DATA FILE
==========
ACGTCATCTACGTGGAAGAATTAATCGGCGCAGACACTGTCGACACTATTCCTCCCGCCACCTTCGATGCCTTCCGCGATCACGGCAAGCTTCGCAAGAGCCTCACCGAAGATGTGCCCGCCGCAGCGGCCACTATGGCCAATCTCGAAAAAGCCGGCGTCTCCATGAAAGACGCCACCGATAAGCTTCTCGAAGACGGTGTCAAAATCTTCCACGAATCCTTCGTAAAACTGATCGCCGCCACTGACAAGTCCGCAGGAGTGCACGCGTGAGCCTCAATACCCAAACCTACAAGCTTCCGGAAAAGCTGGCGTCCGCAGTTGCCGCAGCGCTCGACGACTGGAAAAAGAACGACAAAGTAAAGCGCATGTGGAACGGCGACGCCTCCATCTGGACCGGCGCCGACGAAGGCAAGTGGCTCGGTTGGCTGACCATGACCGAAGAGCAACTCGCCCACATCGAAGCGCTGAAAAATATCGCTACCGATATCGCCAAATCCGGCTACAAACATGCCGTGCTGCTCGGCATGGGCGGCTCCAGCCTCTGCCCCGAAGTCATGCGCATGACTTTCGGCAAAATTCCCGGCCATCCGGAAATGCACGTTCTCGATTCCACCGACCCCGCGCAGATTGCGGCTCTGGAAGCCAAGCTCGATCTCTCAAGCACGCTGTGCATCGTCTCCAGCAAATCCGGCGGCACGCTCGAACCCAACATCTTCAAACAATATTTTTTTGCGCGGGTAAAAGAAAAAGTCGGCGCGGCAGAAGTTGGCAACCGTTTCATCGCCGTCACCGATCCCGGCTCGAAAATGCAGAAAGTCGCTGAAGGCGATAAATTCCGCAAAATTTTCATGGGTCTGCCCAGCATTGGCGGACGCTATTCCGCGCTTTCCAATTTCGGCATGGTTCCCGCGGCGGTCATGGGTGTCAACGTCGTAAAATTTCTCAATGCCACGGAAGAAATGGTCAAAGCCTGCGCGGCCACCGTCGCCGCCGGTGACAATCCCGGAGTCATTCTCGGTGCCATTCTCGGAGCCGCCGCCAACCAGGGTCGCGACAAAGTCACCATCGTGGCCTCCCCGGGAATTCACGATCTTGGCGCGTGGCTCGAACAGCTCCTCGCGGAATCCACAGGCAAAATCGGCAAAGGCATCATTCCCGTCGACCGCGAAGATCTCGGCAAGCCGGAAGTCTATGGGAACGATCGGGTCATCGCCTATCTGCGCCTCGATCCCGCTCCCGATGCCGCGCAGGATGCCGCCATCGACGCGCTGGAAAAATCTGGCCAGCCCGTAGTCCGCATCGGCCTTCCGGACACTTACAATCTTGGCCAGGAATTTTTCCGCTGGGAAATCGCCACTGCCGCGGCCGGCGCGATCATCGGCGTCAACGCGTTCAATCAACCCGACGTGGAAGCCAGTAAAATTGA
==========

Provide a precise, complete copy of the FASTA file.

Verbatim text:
ACGTCATCTACGTGGAAGAATTAATCGGCGCAGACACTGTCGACACTATTCCTCCCGCCACCTTCGATGCCTTCCGCGATCACGGCAAGCTTCGCAAGAGCCTCACCGAAGATGTGCCCGCCGCAGCGGCCACTATGGCCAATCTCGAAAAAGCCGGCGTCTCCATGAAAGACGCCACCGATAAGCTTCTCGAAGACGGTGTCAAAATCTTCCACGAATCCTTCGTAAAACTGATCGCCGCCACTGACAAGTCCGCAGGAGTGCACGCGTGAGCCTCAATACCCAAACCTACAAGCTTCCGGAAAAGCTGGCGTCCGCAGTTGCCGCAGCGCTCGACGACTGGAAAAAGAACGACAAAGTAAAGCGCATGTGGAACGGCGACGCCTCCATCTGGACCGGCGCCGACGAAGGCAAGTGGCTCGGTTGGCTGACCATGACCGAAGAGCAACTCGCCCACATCGAAGCGCTGAAAAATATCGCTACCGATATCGCCAAATCCGGCTACAAACATGCCGTGCTGCTCGGCATGGGCGGCTCCAGCCTCTGCCCCGAAGTCATGCGCATGACTTTCGGCAAAATTCCCGGCCATCCGGAAATGCACGTTCTCGATTCCACCGACCCCGCGCAGATTGCGGCTCTGGAAGCCAAGCTCGATCTCTCAAGCACGCTGTGCATCGTCTCCAGCAAATCCGGCGGCACGCTCGAACCCAACATCTTCAAACAATATTTTTTTGCGCGGGTAAAAGAAAAAGTCGGCGCGGCAGAAGTTGGCAACCGTTTCATCGCCGTCACCGATCCCGGCTCGAAAATGCAGAAAGTCGCTGAAGGCGATAAATTCCGCAAAATTTTCATGGGTCTGCCCAGCATTGGCGGACGCTATTCCGCGCTTTCCAATTTCGGCATGGTTCCCGCGGCGGTCATGGGTGTCAACGTCGTAAAATTTCTCAATGCCACGGAAGAAATGGTCAAAGCCTGCGCGGCCACCGTCGCCGCCGGTGACAATCCCGGAGTCATTCTCGGTGCCATTCTCGGAGCCGCCGCCAACCAGGGTCGCGACAAAGTCACCATCGTGGCCTCCCCGGGAATTCACGATCTTGGCGCGTGGCTCGAACAGCTCCTCGCGGAATCCACAGGCAAAATCGGCAAAGGCATCATTCCCGTCGACCGCGAAGATCTCGGCAAGCCGGAAGTCTATGGGAACGATCGGGTCATCGCCTATCTGCGCCTCGATCCCGCTCCCGATGCCGCGCAGGATGCCGCCATCGACGCGCTGGAAAAATCTGGCCAGCCCGTAGTCCGCATCGGCCTTCCGGACACTTACAATCTTGGCCAGGAATTTTTCCGCTGGGAAATCGCCACTGCCGCGGCCGGCGCGATCATCGGCGTCAACGCGTTCAATCAACCCGACGTGGAAGCCAGTAAAATTGA